Author : Glenn Blakeslee

It’s another damn fine desert day, and Old Joe sits on the dilapidated Lazy Boy on the porch in front of his trailer. He’s got his feet up and a pint bottle of cheap wine in his hand, and he’s thinking lazy desert thoughts. He’s got his chores done, tended his little forty-acres of nowhere, and he’s relaxing in the relative luxury of his porch.

His looks to the horizon, where county road S65 cuts a straight line through the sagebrush, up to the hills. He can see dust plumes rising in the still afternoon air. Here they come again.

He’s posted dozens of No Trespassing signs on his property, but the damn dirt bike riders ignore them. Might as well post signs that read Welcome To Paradise, he thinks. They don’t bother reading them anyhow.

It’s only desert, but it’s his desert. Riders have cut trail across it where no trails should be. Every autumn flash flood gouges those trails deeper. Soon his place will be nothing but gouges, he thinks.

Maybe they’ll veer off, Old Joe thinks. Maybe I won’t have to reach for the gun.

The dust plumes rise higher. Soon he hears the buzz of motors, sees flashy helmets above the sagebrush. Sure enough, the riders are off the road, weaving through the brush toward his little trailer home.

Old Joe creaks forward in the Lazy Boy and groans to his feet. He puts his bottle down and reaches for his old Remington 12 gauge. He’s in the driveway before the riders can see him, holding the rusty old gun across his chest like a western hero. When the riders come out of the brush and onto the dusty drive, he swivels the barrel and fires a round into the air, over their heads.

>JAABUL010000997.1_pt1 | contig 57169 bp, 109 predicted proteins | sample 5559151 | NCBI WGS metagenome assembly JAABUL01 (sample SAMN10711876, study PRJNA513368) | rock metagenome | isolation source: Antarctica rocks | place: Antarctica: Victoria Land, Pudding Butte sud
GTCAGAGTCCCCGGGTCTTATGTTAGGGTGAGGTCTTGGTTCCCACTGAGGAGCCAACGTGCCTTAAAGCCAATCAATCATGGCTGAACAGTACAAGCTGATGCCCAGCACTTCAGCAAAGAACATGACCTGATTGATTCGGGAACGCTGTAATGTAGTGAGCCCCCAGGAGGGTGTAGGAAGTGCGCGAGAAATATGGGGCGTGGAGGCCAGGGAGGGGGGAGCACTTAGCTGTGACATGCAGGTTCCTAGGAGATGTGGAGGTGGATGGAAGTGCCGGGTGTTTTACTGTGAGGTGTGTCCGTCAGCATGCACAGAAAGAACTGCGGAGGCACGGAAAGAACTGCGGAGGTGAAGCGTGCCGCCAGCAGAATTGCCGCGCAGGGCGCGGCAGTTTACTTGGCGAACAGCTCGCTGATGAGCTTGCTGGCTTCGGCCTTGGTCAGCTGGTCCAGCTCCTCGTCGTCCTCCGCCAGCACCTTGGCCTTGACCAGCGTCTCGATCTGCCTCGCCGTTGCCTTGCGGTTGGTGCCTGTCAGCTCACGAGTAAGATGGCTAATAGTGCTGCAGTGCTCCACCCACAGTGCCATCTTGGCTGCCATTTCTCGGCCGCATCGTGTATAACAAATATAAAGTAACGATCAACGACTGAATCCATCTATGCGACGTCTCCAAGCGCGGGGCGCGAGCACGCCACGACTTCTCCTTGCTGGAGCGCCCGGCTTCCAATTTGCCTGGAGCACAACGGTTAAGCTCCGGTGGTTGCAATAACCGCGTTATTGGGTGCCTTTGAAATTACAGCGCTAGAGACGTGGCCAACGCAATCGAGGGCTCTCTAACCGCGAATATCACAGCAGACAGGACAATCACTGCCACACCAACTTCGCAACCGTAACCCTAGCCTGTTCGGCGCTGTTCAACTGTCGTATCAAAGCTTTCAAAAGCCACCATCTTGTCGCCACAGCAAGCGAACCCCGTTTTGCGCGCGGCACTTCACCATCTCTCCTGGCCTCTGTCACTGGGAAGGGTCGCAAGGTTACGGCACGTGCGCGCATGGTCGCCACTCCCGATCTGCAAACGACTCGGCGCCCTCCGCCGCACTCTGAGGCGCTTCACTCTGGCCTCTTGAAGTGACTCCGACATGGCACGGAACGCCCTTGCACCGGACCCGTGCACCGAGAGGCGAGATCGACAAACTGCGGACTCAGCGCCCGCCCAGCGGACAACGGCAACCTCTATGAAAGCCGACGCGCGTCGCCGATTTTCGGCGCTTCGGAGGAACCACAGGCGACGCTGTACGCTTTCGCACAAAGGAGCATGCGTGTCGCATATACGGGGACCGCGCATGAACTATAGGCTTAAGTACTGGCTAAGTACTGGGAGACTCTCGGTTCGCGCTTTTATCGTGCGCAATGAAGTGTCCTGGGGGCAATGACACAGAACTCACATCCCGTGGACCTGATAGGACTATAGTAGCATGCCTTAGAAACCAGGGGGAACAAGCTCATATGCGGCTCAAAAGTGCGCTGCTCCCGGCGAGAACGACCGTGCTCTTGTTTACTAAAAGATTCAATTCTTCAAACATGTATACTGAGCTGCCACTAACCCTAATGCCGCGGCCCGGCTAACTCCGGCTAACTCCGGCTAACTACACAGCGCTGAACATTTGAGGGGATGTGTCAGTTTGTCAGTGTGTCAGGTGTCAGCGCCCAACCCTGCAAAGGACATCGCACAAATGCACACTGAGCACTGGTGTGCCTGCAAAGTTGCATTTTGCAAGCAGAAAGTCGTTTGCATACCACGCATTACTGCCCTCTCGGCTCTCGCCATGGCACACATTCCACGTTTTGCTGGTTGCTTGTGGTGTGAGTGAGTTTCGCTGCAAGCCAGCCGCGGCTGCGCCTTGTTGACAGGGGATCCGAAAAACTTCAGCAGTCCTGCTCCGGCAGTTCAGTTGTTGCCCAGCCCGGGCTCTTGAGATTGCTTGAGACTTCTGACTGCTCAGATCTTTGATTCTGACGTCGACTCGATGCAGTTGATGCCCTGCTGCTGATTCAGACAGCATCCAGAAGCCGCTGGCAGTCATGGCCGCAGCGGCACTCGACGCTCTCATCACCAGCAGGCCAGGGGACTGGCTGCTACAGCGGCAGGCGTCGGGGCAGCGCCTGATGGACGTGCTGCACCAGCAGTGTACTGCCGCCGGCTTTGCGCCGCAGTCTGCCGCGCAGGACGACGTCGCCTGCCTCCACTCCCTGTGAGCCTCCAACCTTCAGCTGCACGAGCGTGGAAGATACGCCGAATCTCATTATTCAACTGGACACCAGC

The riders come to a sliding stop in the driveway. They look at Old Joe holding the gun, and look at each other. Old Joe yells “Get offa my land!,” and he levels the shotgun at them.

That’s all it takes. The first rider drags a donut across the driveway, throwing up dust, and heads out to the road before Old Joe can finish yelling. The second pushes his motorcycle backward, downshifts and roars off.

Old Joe blasts the shotgun in their direction, just for good measure, and staggers back to the shade of his porch, his Lazy Boy, and his bottle. He props the shotgun against the trailer.

“Damn bikers,” he mutters.

Old Joe has dozed off, and he wakes to eerie sounds and bright lights. A pulsing bright globe sits over the sagebrush on the side of the driveway, and as it descends he’s suddenly awake and reaching for the shotgun.

The globe glows, and sheets of static flow across its surface. It emits a disharmonic hum that gives Old Joe goosebumps. He steps away from the porch, shotgun across his chest, shouts “Get offa my land,” and fires a shot into the air

The globe touches the sagebrush and then bounces, falling and rising. Lines of red light circle the globe’s equator, and the hum rises in pitch and then drops to a basso rumble. Joe takes steps toward the globe and aims the shotgun.

The globes rises and swoops down the driveway, lighting the sagebrush and the sand as it dwindles into the distance. Old Joe fires a shot after it, just for good measure.

He watches for a little while, until the thing disappears altogether. He turns and stumps back to the porch.

“Damn aliens,” he mutters, and reclines his Lazy Boy into the perfect desert night.

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